Visiting the Prowler: USMC Electronic Warfare Capabilities in Transition


2017-02-22 By Todd Miller

The unmistakable Grumman EA-6B Prowler comes into view on the horizon and streaks low across the hills of southern Virginia.

“Dog 31” of the VMAQ-3 Moon Dogs is on a routine low level training mission. The flight ensures pilot and electronic countermeasures officers (ECMOs) realize the minimum designated 15 hours of monthly flight time to maintain proficiency.

Additional time is spent training in simulators to address specific threat environments.

The Prowler wings by and banks into the late afternoon sun.

It is a visual metaphor, as sundown for the Prowler fleet is drawing near.

The Prowlers remain one of the premier electronic warfare (EW) aircraft in the services and are planned to cease operations in 2019.

Prowler squadron VMAQT-1 the Banshees were decommissioned in 2016, and the current Marine Aviation plan has the remaining squadrons following one per year; in 2017 the VMAQ-4 Seahawks, in 2018 the VMAQ-3 Moon Dogs, and the last Prowler squadron, the VMAQ-2 Death Jesters will be decommissioned in 2019.

The 18 currently remaining EA-6Bs are based at MCAS Cherry Point, NC and split among the 3 active squadrons as needs (deployments) require.

During this staged sundown, pilots and ECMOs are given options to transition to other aircraft, incoming EW platforms, or pursue new occupational specialties.

In many respects the Prowler “sundown” is not a typical “retirement” where a platform with diminished capacity slowly fades away.

Today’s Prowler is the most capable variant ever. The aircraft features the improved capabilities (ICAP) III package and will receive Block 7 ICAP III upgrades to improve EW performance and operability through to the end of service life.

The aircraft are effective and future deployments are planned.

Over 46 years of service Prowlers (USN since 1971 & USMC since 1977) have been involved in scores of critical Navy, Air Force, Marine and Coalition operations. Since 9/11 Prowlers have been deployed near continuously.

Recently, the aircraft have provided extensive service (including deployment to Incirlik Air Base in Turkey) over Syria and Iraq to support the coalition in the fight against ISIS. In these theaters, the aircraft jam cell phones and other remote signals that trigger IEDs as well radars that may be tracking coalition air assets.

While the aircraft can utilize anti-radiation missiles to strike enemy radar assets, their secondary role in this region is more likely to include intelligence gathering within the electronic spectrum.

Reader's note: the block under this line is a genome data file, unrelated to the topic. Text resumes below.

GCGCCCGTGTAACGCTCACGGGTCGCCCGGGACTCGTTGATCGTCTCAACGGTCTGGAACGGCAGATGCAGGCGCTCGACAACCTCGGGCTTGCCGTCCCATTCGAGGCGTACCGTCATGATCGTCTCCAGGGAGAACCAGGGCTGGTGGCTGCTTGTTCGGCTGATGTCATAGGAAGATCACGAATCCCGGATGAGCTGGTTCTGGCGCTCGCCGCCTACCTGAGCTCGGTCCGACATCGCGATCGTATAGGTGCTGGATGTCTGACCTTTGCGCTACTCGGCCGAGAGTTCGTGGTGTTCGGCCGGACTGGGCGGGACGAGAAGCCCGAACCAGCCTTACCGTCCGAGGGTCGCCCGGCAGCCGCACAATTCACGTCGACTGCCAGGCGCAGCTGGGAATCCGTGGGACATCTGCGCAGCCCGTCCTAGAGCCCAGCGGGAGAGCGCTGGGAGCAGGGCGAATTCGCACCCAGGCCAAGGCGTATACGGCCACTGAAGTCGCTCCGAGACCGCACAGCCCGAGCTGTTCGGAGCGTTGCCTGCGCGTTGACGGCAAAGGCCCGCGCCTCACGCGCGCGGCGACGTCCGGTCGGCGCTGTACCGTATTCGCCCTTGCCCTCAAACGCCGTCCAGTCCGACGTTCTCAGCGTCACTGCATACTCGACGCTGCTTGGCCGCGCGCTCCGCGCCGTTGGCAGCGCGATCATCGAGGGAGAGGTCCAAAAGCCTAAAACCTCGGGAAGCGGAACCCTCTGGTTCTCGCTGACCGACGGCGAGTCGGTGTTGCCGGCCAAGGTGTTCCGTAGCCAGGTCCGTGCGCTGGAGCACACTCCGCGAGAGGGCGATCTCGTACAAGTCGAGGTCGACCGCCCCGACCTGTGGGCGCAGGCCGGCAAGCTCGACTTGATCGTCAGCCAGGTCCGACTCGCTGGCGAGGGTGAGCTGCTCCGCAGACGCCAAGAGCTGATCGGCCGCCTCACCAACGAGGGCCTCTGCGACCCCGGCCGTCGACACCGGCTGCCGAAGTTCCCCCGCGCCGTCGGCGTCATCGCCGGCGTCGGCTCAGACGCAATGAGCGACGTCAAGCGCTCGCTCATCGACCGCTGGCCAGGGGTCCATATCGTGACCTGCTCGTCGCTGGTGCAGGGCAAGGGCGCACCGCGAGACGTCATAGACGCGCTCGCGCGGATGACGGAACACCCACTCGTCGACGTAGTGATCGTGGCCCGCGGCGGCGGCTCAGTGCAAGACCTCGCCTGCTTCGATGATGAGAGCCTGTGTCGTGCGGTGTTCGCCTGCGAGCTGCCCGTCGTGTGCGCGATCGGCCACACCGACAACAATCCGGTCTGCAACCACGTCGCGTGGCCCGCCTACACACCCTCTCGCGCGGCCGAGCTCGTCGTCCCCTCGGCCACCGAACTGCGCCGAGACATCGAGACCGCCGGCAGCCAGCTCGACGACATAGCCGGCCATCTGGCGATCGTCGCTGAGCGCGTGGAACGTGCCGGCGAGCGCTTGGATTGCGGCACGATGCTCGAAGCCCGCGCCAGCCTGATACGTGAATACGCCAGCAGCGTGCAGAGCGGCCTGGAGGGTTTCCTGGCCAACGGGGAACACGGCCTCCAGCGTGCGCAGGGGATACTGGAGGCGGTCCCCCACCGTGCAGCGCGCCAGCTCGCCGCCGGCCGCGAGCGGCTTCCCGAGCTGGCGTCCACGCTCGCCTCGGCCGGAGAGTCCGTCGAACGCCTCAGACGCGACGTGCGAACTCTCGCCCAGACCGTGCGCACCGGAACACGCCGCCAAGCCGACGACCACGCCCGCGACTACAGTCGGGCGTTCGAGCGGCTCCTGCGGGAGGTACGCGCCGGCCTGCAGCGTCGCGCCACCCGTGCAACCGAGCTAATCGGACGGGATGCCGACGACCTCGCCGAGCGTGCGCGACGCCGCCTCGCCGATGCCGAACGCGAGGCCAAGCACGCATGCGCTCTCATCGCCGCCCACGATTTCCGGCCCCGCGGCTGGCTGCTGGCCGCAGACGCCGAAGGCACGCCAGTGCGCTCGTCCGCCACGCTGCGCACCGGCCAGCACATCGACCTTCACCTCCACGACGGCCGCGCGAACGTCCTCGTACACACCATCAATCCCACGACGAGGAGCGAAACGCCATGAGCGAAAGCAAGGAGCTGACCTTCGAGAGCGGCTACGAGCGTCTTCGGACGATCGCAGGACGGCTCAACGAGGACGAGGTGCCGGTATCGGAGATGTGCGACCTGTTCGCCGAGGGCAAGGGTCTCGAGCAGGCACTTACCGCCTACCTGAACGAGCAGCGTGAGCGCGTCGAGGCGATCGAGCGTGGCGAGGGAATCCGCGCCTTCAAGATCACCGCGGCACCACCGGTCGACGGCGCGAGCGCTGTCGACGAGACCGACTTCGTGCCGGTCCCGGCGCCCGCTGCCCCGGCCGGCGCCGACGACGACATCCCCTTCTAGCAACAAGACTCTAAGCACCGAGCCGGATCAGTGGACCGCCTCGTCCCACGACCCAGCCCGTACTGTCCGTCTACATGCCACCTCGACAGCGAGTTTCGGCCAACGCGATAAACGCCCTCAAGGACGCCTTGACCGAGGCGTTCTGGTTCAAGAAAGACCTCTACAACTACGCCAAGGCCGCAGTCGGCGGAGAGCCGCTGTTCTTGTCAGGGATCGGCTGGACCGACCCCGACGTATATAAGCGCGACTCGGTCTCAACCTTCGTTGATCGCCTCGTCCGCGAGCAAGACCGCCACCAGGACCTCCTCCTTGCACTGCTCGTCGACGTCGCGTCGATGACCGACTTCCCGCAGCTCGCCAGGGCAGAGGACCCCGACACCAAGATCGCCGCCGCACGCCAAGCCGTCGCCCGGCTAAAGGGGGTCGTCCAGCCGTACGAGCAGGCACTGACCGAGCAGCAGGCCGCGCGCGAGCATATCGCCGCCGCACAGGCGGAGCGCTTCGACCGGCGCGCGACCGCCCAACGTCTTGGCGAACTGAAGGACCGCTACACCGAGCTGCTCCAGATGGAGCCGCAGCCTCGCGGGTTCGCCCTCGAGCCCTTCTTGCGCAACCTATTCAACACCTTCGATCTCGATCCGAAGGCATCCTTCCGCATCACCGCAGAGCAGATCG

By 2020, the USMC will have adopted a revolutionary change in how they address electronic warfare.

Rather than replace the Prowler with a dedicated platform, the USMC has adopted a distributed strategy, where every platform is a sensor, shooter and sharer.”

This new paradigm brings together both electronic warfare and cyber capability with the Marine Air-Ground Task Force (MAGTF) in a structure called the (MAGTF EW).

USMC Captain Sarah Burns explains, “Under MAGTF EW the Marine Corps is leveraging emerging technologies and integrating multiple aviation platforms [unmanned, fixed-wing, tilt-rotor, and rotary-wing assets]; payloads; ground-based EW nodes; and cyber capabilities to provide commanders with an organic and persistent EW capability – for every MAGTF – large and small…”

Within the MAGTF EW each USMC aviation platform will have the capability to carry its own pods packed with sensors / jammer payloads (such as the Intrepid Tiger II).

2nd Lt. Samuel Stephenson indicates:

“This integration of manned and unmanned airborne and ground EW capabilities will provide the MAGTF commander with greater flexibility and control of the electromagnetic spectrum and, in many cases, giving the commander a capability where previously they had none.

“MAGTF EW assets will be modular, scalable and networked, utilizing an open architecture that is rapidly adaptable and remotely re-programmable at the tactical level to support future Marine Corps warfighting requirements.”

The US Navy EA-18G Growler will continue the Prowlers dedicated EW mission.

The USMC F-35B & C (replacing the AV-8B, F/A-18A-D and EA-6B) will provide the tactical aviation requirements of the USMC while offering a very robust EW capability. Combined, the two aircraft (EA-18G & F-35B/C) will bring immense EW capability to the Joint Force.

As Stephenson indicates, “These aircraft, combined with the assets available in the MAGTF EW, will ensure the Marine Corps will be able to quickly innovate and adapt to the changing EW mission set and the battlefield of tomorrow.”

During this time of dynamic change within the USMC, the Prowlers remain at the ready and heavily utilized.

The aircraft train out of MCAS Cherry Point and participate globally within exercises of USAF, USN and coalition forces.

The Prowler community and aviation enthusiasts have a few remaining years to celebrate the service and enjoy the flight of the Prowler.

They can do so knowing this cat is black, and will be on the prowl until the final hour.

Second Line of Defense thanks Maj. Nathan Baker, Operations Officer for Marine Aircraft Group 14, 2nd MAW, 1st Lt. John Roberts, and 2nd Lt. Samuel Stephenson Public Affairs Officers 2nd MAW, and Capt. Sarah Burns, Public Affairs Officer, Office of Marine Corps Communication, Pentagon.

For earlier articles on the Prowler and the Tron Warfare transition of the USMC, see the following:

On the way ahead with Tron Warfare, see the following: